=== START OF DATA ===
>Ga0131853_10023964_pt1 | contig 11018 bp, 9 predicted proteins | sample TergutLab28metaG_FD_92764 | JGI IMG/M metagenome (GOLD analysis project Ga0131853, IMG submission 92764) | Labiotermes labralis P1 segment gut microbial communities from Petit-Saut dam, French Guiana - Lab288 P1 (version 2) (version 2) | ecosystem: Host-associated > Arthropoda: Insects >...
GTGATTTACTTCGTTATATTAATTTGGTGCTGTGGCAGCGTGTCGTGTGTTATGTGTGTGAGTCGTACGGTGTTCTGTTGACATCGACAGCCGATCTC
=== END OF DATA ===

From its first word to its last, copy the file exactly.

>Ga0131853_10023964_pt1 | contig 11018 bp, 9 predicted proteins | sample TergutLab28metaG_FD_92764 | JGI IMG/M metagenome (GOLD analysis project Ga0131853, IMG submission 92764) | Labiotermes labralis P1 segment gut microbial communities from Petit-Saut dam, French Guiana - Lab288 P1 (version 2) (version 2) | ecosystem: Host-associated > Arthropoda: Insects >...
GTGATTTACTTCGTTATATTAATTTGGTGCTGTGGCAGCGTGTCGTGTGTTATGTGTGTGAGTCGTACGGTGTTCTGTTGACATCGACAGCCGATCTC